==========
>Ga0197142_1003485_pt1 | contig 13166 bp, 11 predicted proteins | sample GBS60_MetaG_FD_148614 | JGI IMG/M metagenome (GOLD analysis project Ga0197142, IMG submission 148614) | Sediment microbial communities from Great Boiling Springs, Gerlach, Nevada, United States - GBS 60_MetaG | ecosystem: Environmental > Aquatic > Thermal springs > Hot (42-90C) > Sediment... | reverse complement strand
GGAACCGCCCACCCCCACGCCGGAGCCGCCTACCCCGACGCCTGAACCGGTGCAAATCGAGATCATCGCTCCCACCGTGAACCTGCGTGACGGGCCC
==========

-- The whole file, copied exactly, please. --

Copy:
>Ga0197142_1003485_pt1 | contig 13166 bp, 11 predicted proteins | sample GBS60_MetaG_FD_148614 | JGI IMG/M metagenome (GOLD analysis project Ga0197142, IMG submission 148614) | Sediment microbial communities from Great Boiling Springs, Gerlach, Nevada, United States - GBS 60_MetaG | ecosystem: Environmental > Aquatic > Thermal springs > Hot (42-90C) > Sediment... | reverse complement strand
GGAACCGCCCACCCCCACGCCGGAGCCGCCTACCCCGACGCCTGAACCGGTGCAAATCGAGATCATCGCTCCCACCGTGAACCTGCGTGACGGGCCC